All this activity around a single idea is all the more surprising because, for all that it was talked up, there was no real evidence that it worked. Take the fight against crime. A report commissioned by the American National Research Council in 2004 found no strong support for the proposition that strategies focused on minor misdemeanours make any headway against serious crime. In the same year, the economist Steve Levitt pointed out that crime went down in the 1990s even in areas of New York where “broken windows” policing had not been tried. In an exhaustive survey of the evidence for a 2006 article in the University of Chicago Law Review, the academics Bernard Harcourt and Jens Ludwig concluded that there “appears to be no good evidence that broken windows policing reduces crime, nor evidence that changing the desired intermediate output of broken windows policing – disorder itself – is sufficient to affect changes in criminal behaviour”.
The reason for the drop in crime, the pair found, was much more likely to stem from something called “mean reversion” – those areas of New York which suffered the greatest hikes in crime in the 1980s were bound to experience declines at some point – what goes up must eventually come down.
Another of Gladwell’s examples told the story of the sudden rebirth of Hush Puppies shoes as a New York fashion item after a small group of young people decided to adopt them as the height of hipster cool. The result was a torrent of so-called “viral” marketing campaigns aimed at using small groups of trendsetters to “tip” their products into the public imagination. While there have been a few notable successes, the embarrassing truth is that most of them didn’t even get off the ground. The reason – as Duncan Watts, professor of sociology at Colombia University, has shown in a series of experiments – is that Gladwell overestimated the role of the small group of “connectors” he deemed crucial in influencing the spread of trends. The mundane answer why crime fell and Hush Puppies sales rose was not because of the efforts of a few influential criminals or shoe fanatics, but because changes in the culture made New Yorkers less likely to commit crime, and more likely to dress in retro chic.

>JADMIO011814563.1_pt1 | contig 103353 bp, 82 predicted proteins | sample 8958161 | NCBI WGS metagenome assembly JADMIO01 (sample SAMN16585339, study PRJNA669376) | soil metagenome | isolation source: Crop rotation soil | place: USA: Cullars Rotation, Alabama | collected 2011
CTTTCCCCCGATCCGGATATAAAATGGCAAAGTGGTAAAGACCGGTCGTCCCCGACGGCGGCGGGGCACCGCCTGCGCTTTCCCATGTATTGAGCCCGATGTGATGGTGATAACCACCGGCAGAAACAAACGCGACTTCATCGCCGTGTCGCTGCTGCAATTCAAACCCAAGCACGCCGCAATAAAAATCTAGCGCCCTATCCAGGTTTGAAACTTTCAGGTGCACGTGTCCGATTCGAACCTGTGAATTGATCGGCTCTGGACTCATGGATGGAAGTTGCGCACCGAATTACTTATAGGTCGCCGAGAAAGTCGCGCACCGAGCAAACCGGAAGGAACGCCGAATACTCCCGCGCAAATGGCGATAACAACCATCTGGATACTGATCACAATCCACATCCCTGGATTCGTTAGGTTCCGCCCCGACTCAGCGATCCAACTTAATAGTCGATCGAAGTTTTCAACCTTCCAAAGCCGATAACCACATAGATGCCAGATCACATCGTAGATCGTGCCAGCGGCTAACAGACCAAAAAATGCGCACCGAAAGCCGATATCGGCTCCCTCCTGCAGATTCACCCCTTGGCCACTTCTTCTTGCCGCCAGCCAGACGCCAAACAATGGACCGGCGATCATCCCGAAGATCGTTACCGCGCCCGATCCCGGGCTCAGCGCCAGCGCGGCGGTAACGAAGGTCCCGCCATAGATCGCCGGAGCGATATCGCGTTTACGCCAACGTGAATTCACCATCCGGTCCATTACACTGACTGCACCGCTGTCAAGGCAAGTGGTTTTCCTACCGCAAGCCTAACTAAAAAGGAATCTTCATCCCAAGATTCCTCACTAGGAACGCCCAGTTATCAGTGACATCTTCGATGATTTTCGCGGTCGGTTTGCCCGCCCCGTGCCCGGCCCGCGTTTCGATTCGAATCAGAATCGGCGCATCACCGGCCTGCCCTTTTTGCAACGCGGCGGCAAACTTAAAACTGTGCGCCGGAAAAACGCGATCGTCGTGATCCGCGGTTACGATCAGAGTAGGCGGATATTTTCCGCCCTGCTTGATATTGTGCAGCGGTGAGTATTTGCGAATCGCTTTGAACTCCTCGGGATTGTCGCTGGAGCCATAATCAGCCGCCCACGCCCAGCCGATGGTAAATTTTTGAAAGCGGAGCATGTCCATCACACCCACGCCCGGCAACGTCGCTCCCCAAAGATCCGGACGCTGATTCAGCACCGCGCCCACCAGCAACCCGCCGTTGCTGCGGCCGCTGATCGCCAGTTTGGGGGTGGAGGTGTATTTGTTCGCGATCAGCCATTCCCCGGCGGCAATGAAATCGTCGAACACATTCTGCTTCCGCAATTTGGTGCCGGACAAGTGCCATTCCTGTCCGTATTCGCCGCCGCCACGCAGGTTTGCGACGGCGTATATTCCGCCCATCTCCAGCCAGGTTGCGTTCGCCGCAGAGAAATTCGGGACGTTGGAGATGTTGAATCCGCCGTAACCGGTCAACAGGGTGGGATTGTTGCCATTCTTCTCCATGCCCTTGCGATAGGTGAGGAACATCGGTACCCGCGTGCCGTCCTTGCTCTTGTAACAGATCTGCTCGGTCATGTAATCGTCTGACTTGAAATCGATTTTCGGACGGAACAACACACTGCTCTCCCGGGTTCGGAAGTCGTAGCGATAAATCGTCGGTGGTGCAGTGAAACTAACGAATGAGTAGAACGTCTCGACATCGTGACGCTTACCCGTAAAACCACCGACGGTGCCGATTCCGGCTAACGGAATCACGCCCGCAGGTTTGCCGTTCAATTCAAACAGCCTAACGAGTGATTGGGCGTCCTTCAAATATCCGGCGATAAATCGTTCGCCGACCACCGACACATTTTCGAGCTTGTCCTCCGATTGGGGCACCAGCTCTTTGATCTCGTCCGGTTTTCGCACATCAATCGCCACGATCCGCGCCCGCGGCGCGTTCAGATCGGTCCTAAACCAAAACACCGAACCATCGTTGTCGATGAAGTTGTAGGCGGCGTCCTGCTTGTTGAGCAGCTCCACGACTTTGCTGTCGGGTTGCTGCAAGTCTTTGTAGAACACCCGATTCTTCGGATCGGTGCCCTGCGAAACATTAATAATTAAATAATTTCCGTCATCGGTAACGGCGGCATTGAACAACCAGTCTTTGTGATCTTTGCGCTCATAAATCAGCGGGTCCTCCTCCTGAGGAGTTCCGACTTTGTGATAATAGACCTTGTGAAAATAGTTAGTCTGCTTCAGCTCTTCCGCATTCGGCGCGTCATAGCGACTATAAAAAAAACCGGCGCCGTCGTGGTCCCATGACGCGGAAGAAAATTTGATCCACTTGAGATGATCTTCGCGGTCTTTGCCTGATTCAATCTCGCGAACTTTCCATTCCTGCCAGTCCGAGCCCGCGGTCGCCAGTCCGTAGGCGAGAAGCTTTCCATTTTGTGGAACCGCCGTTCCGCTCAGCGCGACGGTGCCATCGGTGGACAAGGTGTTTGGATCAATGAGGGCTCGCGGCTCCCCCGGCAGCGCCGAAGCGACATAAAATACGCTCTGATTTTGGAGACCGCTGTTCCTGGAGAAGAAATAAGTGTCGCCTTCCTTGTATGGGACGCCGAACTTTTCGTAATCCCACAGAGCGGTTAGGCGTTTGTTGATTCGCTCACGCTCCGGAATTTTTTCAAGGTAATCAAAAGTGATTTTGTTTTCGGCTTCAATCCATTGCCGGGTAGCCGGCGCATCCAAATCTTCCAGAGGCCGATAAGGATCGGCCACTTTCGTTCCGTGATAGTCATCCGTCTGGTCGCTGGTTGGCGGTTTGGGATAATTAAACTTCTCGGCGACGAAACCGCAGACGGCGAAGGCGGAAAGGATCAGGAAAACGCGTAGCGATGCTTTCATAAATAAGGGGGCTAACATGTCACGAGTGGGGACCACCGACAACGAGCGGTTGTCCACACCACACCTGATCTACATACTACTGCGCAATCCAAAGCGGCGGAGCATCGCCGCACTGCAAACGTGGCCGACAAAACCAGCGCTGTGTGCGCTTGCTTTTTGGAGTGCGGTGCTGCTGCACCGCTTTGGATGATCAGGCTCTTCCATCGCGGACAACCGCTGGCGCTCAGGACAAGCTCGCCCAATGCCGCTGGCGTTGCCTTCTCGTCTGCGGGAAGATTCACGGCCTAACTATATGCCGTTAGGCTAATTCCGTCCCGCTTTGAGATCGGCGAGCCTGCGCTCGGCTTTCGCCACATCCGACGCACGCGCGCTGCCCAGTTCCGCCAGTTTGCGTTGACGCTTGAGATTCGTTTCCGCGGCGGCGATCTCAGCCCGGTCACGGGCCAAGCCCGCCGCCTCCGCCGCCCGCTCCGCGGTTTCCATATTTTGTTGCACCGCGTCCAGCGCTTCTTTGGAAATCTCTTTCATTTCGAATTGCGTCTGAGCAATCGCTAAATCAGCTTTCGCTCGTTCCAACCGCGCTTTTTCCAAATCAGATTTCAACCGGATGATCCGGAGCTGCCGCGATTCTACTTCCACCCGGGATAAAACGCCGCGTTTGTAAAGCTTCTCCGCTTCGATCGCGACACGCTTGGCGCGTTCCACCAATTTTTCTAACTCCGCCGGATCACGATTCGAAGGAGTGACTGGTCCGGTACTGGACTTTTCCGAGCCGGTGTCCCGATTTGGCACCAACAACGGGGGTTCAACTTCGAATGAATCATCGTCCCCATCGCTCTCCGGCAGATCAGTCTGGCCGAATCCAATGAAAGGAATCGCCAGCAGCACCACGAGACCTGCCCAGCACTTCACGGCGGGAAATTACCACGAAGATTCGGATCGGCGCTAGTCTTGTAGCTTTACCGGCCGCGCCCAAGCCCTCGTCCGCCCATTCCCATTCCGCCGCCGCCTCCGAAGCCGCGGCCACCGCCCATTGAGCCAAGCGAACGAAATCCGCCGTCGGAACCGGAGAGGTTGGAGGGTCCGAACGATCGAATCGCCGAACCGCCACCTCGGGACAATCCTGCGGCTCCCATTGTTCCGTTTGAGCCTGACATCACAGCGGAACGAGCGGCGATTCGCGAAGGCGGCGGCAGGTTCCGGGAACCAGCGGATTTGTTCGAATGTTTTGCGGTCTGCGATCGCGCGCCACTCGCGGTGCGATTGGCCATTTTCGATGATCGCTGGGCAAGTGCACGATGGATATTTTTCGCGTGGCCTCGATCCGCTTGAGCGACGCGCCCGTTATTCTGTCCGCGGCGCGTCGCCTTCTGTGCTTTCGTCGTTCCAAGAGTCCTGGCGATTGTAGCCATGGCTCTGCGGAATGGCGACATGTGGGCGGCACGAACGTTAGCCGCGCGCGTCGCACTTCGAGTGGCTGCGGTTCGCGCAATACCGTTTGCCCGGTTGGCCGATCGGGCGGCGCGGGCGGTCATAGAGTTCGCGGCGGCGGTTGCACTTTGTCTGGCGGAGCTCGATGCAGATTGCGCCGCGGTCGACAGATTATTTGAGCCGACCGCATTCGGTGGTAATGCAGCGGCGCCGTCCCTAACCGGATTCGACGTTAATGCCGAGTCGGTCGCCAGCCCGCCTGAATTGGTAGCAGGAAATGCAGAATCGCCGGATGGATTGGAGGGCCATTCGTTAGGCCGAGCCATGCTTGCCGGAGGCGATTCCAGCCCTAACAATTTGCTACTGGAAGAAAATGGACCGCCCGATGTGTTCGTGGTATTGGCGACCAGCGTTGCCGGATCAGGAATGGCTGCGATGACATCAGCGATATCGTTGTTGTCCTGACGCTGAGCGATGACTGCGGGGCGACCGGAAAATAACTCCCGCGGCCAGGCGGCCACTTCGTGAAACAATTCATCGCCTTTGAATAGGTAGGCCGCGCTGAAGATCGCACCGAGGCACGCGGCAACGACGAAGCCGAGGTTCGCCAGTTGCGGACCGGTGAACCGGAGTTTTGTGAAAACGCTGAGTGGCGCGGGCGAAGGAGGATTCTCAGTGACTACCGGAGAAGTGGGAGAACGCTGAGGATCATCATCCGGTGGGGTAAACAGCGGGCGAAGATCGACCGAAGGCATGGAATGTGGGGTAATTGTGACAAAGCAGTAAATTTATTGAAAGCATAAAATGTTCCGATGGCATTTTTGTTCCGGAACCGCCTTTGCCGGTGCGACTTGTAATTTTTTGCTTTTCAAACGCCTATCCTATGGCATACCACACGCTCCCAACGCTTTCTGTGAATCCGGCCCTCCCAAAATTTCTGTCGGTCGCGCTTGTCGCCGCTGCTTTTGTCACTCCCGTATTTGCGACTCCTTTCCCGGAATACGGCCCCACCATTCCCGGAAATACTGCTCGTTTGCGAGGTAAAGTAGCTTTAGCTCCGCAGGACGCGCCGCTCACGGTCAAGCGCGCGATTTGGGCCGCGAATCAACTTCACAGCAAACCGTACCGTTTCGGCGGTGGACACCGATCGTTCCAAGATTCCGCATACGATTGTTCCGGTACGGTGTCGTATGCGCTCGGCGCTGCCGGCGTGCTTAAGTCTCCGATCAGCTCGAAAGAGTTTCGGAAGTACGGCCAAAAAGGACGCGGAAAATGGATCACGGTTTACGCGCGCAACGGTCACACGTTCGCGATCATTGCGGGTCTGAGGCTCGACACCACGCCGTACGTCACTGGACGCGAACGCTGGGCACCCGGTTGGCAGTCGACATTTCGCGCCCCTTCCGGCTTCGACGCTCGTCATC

The real lesson is that, while it is entirely possible to isolate the moment at which a small group turn their back on the temptations of crime, or a product bursts its way into public consciousness, it is devilishly difficult to reproduce that effect. The reason why quietly nudging things in a favourable direction seems such a good idea to those in authority is that it promises a magic bullet for social problems – at the margins and on the cheap. The tragedy is while they have been busy doing many little things in the hope that some of them might make a difference, they could just as well have been rolling up their sleeves and doing something big.